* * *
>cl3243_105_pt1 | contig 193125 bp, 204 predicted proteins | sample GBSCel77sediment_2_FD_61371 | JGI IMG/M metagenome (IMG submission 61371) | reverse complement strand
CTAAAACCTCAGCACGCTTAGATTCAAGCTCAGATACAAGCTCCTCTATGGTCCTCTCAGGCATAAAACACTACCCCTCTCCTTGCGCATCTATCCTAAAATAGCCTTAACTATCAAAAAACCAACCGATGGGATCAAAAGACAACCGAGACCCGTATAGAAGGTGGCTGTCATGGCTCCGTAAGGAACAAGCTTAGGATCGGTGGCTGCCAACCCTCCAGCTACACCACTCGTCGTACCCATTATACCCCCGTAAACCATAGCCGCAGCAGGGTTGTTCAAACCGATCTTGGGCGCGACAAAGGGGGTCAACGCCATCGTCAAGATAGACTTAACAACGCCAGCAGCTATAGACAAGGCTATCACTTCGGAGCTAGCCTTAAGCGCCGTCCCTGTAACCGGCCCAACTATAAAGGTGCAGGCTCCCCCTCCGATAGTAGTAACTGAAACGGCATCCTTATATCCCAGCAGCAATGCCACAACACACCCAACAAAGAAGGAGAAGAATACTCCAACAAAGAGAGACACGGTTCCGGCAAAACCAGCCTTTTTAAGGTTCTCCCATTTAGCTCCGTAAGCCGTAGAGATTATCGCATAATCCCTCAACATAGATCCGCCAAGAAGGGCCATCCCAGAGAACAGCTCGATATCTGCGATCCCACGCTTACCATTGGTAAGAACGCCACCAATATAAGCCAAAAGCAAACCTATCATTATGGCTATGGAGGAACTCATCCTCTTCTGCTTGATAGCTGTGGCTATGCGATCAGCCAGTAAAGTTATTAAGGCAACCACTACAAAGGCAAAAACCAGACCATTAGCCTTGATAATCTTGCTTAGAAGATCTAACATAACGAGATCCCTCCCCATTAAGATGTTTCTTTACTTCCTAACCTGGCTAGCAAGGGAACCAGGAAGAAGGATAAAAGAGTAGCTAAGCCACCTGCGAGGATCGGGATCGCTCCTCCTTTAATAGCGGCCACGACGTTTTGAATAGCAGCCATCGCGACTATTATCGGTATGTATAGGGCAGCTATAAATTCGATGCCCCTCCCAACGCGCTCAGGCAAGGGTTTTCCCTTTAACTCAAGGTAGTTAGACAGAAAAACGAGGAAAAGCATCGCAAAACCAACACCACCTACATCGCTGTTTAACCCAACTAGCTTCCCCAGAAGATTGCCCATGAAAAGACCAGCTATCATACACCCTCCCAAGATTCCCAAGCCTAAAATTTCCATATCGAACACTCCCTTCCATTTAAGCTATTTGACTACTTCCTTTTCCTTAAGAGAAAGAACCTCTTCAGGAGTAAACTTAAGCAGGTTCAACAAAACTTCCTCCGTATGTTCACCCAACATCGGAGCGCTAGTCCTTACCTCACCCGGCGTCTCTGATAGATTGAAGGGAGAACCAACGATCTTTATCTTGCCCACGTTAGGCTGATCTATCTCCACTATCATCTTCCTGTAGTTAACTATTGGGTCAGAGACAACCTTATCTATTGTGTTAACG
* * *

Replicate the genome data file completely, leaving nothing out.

>cl3243_105_pt1 | contig 193125 bp, 204 predicted proteins | sample GBSCel77sediment_2_FD_61371 | JGI IMG/M metagenome (IMG submission 61371) | reverse complement strand
CTAAAACCTCAGCACGCTTAGATTCAAGCTCAGATACAAGCTCCTCTATGGTCCTCTCAGGCATAAAACACTACCCCTCTCCTTGCGCATCTATCCTAAAATAGCCTTAACTATCAAAAAACCAACCGATGGGATCAAAAGACAACCGAGACCCGTATAGAAGGTGGCTGTCATGGCTCCGTAAGGAACAAGCTTAGGATCGGTGGCTGCCAACCCTCCAGCTACACCACTCGTCGTACCCATTATACCCCCGTAAACCATAGCCGCAGCAGGGTTGTTCAAACCGATCTTGGGCGCGACAAAGGGGGTCAACGCCATCGTCAAGATAGACTTAACAACGCCAGCAGCTATAGACAAGGCTATCACTTCGGAGCTAGCCTTAAGCGCCGTCCCTGTAACCGGCCCAACTATAAAGGTGCAGGCTCCCCCTCCGATAGTAGTAACTGAAACGGCATCCTTATATCCCAGCAGCAATGCCACAACACACCCAACAAAGAAGGAGAAGAATACTCCAACAAAGAGAGACACGGTTCCGGCAAAACCAGCCTTTTTAAGGTTCTCCCATTTAGCTCCGTAAGCCGTAGAGATTATCGCATAATCCCTCAACATAGATCCGCCAAGAAGGGCCATCCCAGAGAACAGCTCGATATCTGCGATCCCACGCTTACCATTGGTAAGAACGCCACCAATATAAGCCAAAAGCAAACCTATCATTATGGCTATGGAGGAACTCATCCTCTTCTGCTTGATAGCTGTGGCTATGCGATCAGCCAGTAAAGTTATTAAGGCAACCACTACAAAGGCAAAAACCAGACCATTAGCCTTGATAATCTTGCTTAGAAGATCTAACATAACGAGATCCCTCCCCATTAAGATGTTTCTTTACTTCCTAACCTGGCTAGCAAGGGAACCAGGAAGAAGGATAAAAGAGTAGCTAAGCCACCTGCGAGGATCGGGATCGCTCCTCCTTTAATAGCGGCCACGACGTTTTGAATAGCAGCCATCGCGACTATTATCGGTATGTATAGGGCAGCTATAAATTCGATGCCCCTCCCAACGCGCTCAGGCAAGGGTTTTCCCTTTAACTCAAGGTAGTTAGACAGAAAAACGAGGAAAAGCATCGCAAAACCAACACCACCTACATCGCTGTTTAACCCAACTAGCTTCCCCAGAAGATTGCCCATGAAAAGACCAGCTATCATACACCCTCCCAAGATTCCCAAGCCTAAAATTTCCATATCGAACACTCCCTTCCATTTAAGCTATTTGACTACTTCCTTTTCCTTAAGAGAAAGAACCTCTTCAGGAGTAAACTTAAGCAGGTTCAACAAAACTTCCTCCGTATGTTCACCCAACATCGGAGCGCTAGTCCTTACCTCACCCGGCGTCTCTGATAGATTGAAGGGAGAACCAACGATCTTTATCTTGCCCACGTTAGGCTGATCTATCTCCACTATCATCTTCCTGTAGTTAACTATTGGGTCAGAGACAACCTTATCTATTGTGTTAACG